How Veteran Players Are Embracing Their First All-Star Experience

The All-Star squads have taken on an unusual shape this year as a swath of 30-plus-year-old players are enjoying their first experience at the Midsummer Classic.
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WASHINGTON, D.C. — Blake Treinen found out he had made his first All-Star team, celebrated, and promptly tried to give his spot away. It was an honor, of course. He’d dreamed about being here since he was a child. And he’d put together an impressive first half.

But so had Jed Lowrie. 

“He totally deserves to be here,” says Treinen, the A’s closer, of his teammate. “I wouldn’t have my [save] opportunities if he didn’t have hits late in the game.”

So Treinen approached a clubhouse staffer and asked if he could withdraw from the game in favor of the Oakland second baseman.

“I don’t think that’s how that works,” the staffer said. You’re not allowed to pick a successor. Treinen pointed out that each team needs a representative; without him, the A’s wouldn’t have one, and Lowrie would be an obvious candidate. He asked the staffer to look into it. It was Lowrie’s production that got his attention, Treinen says, but he admits there was another factor: “He’s been in the league for 11 years.”

In many ways, the Midsummer Classic matters less than it ever has. Interleague play has diluted the excitement of watching Orioles shortstop Manny Machado face Nationals righthander Max Scherzer, as they likely will in the early innings of Tuesday’s game; they’ve already met twice this season. There are no obvious faces of baseball to captivate casual fans. And the sport in general is growing less popular; MLB is on pace to draw nearly 5 million fewer fans to ballparks than last year. It’s easy to write off the whole exercise as meaningless.

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And then a 32-year-old first baseman from Mississippi gets choked up as his teammates smother him in hugs and he sneaks off to call his wife in the hour before his game starts. “I gotta go,” Boston’s Mitch Moreland told Susannah last week. “But I made the All-Star team.”

There are nine first-time All-Stars in their 30s this year—Rangers outfielder Shin-Soo Choo, 36; Indians catcher Yan Gomes, 30; Blue Jays lefthander J.A. Happ, 35; Brewers reliever Jeremy Jeffress, 30; Lowrie, 34; Braves rightfielder Nick Markakis, 34; Moreland; Astros righty Charlie Morton, 34; and Treinen, 30—and every one of them looks like a child when he discusses the experience.

Jeffress broke down completely when Brewers manager Craig Counsell made the announcement. Jeffress screamed, then cried—“tears of happiness, tears of hard work,” he says—and called his parents.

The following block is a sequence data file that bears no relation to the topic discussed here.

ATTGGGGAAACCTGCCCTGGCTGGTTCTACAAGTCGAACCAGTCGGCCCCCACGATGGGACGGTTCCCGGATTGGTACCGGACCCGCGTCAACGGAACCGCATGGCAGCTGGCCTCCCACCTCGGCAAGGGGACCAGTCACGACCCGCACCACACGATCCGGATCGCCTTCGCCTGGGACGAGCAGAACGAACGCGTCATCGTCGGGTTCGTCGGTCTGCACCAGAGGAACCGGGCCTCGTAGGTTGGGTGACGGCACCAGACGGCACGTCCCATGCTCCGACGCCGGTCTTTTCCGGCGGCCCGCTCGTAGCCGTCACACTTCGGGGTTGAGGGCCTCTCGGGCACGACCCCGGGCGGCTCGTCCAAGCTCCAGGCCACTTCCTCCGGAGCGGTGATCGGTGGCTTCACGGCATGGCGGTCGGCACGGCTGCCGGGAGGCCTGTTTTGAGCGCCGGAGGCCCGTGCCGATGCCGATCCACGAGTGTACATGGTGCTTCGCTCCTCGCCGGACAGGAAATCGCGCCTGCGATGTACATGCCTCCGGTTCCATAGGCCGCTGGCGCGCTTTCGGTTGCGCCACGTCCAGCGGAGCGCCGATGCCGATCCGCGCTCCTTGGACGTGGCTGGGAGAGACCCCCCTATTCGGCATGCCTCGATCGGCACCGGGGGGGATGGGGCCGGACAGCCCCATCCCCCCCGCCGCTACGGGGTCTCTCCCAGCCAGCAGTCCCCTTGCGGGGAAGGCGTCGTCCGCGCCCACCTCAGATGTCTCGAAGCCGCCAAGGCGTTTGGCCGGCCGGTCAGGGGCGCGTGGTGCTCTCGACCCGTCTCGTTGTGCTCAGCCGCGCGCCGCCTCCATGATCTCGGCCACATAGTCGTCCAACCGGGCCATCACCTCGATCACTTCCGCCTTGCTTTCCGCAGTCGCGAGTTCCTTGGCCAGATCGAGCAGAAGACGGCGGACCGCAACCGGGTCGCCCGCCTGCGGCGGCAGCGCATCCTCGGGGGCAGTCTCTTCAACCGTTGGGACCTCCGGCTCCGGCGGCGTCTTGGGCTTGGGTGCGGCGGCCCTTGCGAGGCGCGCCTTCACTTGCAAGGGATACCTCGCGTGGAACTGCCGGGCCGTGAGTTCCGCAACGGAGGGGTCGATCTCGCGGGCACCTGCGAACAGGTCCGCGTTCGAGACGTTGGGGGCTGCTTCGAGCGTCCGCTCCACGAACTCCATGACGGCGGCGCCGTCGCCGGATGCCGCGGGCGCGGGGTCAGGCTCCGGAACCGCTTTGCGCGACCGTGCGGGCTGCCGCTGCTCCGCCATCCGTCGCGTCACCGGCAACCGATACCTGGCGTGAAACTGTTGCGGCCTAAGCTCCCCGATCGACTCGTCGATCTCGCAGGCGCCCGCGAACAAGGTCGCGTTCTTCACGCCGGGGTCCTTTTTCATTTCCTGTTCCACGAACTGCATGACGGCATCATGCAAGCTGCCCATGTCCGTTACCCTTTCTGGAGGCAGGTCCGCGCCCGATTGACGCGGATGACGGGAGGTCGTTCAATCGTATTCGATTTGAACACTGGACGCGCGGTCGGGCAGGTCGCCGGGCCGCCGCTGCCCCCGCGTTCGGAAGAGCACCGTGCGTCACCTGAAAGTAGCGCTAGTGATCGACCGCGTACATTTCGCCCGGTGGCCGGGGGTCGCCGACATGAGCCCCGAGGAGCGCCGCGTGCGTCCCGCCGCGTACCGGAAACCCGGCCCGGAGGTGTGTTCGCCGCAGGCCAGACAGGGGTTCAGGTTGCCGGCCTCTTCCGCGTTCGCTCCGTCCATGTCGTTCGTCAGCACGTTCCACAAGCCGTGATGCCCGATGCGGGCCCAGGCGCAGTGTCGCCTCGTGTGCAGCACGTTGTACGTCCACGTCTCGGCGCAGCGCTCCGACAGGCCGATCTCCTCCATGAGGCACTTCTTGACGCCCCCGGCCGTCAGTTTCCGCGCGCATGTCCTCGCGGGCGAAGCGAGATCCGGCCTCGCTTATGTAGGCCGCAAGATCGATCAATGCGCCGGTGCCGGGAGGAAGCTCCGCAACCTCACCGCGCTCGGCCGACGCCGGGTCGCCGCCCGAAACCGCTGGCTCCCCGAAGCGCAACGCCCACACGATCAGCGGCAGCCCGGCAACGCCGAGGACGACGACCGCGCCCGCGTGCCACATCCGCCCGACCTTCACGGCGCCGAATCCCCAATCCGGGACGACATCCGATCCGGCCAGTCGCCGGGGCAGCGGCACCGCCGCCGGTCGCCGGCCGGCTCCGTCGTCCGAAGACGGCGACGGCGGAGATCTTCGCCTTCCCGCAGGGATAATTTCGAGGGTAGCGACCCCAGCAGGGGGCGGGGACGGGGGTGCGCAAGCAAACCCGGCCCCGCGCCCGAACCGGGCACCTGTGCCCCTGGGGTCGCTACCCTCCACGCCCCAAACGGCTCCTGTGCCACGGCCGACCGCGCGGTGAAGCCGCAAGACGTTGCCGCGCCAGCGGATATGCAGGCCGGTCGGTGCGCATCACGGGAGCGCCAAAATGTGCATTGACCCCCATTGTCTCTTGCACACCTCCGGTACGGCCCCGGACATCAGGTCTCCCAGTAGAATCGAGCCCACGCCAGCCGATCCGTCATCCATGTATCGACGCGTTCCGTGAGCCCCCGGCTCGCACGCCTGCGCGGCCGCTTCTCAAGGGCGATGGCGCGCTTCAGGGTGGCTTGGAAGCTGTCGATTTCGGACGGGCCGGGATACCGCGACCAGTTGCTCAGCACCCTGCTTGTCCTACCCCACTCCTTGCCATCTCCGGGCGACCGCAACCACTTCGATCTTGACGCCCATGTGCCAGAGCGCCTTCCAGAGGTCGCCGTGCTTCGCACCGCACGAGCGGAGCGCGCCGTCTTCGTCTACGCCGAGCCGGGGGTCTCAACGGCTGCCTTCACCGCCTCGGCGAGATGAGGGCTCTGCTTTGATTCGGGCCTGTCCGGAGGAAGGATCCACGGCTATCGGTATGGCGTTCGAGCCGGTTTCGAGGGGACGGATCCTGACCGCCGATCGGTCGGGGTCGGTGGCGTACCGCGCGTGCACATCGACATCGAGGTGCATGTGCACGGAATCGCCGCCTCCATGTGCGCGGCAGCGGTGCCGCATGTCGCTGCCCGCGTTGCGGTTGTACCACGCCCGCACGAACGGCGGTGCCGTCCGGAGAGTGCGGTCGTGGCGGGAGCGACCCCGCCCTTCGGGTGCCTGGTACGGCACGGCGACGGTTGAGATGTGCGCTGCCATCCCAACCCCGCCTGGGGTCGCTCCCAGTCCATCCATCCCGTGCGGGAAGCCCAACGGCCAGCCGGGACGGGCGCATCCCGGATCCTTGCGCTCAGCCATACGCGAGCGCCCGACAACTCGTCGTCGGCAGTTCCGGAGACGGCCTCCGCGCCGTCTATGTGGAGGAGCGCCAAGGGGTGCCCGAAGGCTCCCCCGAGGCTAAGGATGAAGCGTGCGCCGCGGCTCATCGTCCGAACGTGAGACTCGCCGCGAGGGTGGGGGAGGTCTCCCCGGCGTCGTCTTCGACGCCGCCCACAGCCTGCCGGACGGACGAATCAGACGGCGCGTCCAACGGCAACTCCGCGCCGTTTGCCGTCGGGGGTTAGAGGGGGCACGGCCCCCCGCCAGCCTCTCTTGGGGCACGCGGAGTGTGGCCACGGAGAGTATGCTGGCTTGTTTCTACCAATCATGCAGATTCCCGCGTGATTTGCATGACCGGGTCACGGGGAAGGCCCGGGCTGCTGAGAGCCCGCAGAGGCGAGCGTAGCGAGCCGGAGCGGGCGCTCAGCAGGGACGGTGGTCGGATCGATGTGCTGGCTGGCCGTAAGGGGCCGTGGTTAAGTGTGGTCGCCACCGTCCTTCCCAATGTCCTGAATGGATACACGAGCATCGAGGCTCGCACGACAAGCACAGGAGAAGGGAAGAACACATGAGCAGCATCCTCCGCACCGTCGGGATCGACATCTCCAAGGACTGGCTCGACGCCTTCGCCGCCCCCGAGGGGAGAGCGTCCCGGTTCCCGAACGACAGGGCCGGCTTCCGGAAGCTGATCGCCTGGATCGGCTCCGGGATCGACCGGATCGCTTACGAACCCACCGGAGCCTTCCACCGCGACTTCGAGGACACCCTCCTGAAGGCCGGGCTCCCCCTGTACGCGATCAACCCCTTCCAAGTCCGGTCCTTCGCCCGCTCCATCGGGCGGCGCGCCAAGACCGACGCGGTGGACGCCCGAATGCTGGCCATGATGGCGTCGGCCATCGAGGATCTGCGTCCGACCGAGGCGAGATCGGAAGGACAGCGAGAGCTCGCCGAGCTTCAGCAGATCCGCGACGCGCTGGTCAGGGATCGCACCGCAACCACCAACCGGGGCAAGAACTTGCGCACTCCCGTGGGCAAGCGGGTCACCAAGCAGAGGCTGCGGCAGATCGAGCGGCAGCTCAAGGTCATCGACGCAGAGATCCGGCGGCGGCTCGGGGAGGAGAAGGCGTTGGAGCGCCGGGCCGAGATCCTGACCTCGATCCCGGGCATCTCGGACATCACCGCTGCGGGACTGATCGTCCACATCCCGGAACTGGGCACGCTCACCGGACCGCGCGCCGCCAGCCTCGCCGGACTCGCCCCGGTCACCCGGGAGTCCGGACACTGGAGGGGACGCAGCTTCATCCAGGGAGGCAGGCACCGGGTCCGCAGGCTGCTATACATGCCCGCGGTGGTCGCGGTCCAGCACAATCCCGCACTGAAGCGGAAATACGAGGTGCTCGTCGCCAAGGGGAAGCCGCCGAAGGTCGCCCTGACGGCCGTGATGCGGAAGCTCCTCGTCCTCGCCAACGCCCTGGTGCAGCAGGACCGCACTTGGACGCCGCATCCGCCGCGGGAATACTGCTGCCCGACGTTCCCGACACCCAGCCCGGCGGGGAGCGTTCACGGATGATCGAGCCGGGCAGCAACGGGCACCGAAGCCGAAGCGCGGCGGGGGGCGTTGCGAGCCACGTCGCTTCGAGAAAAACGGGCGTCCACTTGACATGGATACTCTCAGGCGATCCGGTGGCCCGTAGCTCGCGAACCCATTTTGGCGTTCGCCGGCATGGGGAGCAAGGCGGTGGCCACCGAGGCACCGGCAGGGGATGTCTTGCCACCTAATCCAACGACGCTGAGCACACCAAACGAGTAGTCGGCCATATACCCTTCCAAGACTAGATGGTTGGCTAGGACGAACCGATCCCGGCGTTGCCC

Lowrie could barely squeak out, “I’m going,” to his wife, Milessa, when manager Bob Melvin called and told him he had made the team. It all worked out in the end—Lowrie was chosen as a replacement (for injured Yankees second baseman Gleyber Torres, not for Treinen).

Lowrie suffered a brief injury scare when he collided with rightfielder Stephen Piscotty the same day he got the call from Melvin, but he resolved to be in Washington no matter what.

Many All-Star veterans who hit the disabled list skip the game and take a vacation. Everyone has heard of a guy who’s been four or five times and starts campaigning against himself. But Dodgers lefty Clayton Kershaw loves the festivities so much that even when he herniated a disc after being selected to the team in 2016, he made the trip to Petco Park to take part in his sixth straight Midsummer Classic. (He has a 2.74 ERA this year but has missed nearly two months with injuries and was left off the roster.) Nationals closer Sean Doolittle, who has a pinched nerve in his left foot, had two questions for the team when he learned he was hitting the DL: When can I come off? And can I still do the All-Star Game stuff?

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“I can’t imagine sitting out any of this,” he says. This is the second trip to the event for Doolittle, 31, but he says the intervening time—his first appearance came in 2014—has made him realize how hard it is to get here, especially as a pitcher, who does not qualify for the fan vote and must be chosen by his peers. “I was willing to do the Home Run Derby,” he deadpans. “I don’t know if that swung the needle in my favor.”

In some ways the first-timers’ exuberance buoys everyone else. Players can get jaded and start taking these things for granted. But when a 24-year-old who’s already made the team a few times watches Markakis tear down his media day nameplate to save as a souvenir, how else can he feel but thrilled?

Markakis had long been statistically one of the best players never to make an All-Star team. He is also famously reluctant to weather press conferences. But he was so thrilled at his selection that he smiled throughout his media session—and encouraged his three sons to participate. Taylor, 9; Tucker, 8; and Toby, 5, shared a bottle of apple juice and listened patiently, dressed in MARKAKIS 22 All-Star jerseys their mom, Christina, bought the day the rosters were announced.

With his kids beside him, he’s been in a reflective mood these last few days. If someone had told him when he started that he could only play in one of these, when would he have wanted it? As a young player or as a veteran?

“Now,” he says. “I’ll always remember it, but if I were there by myself I’d only be able to remember it for myself. I’m more excited for them than for myself.”

Not everyone is feeling so generative. Jeffress considers the question, grins and says, “I would have liked it the first year!”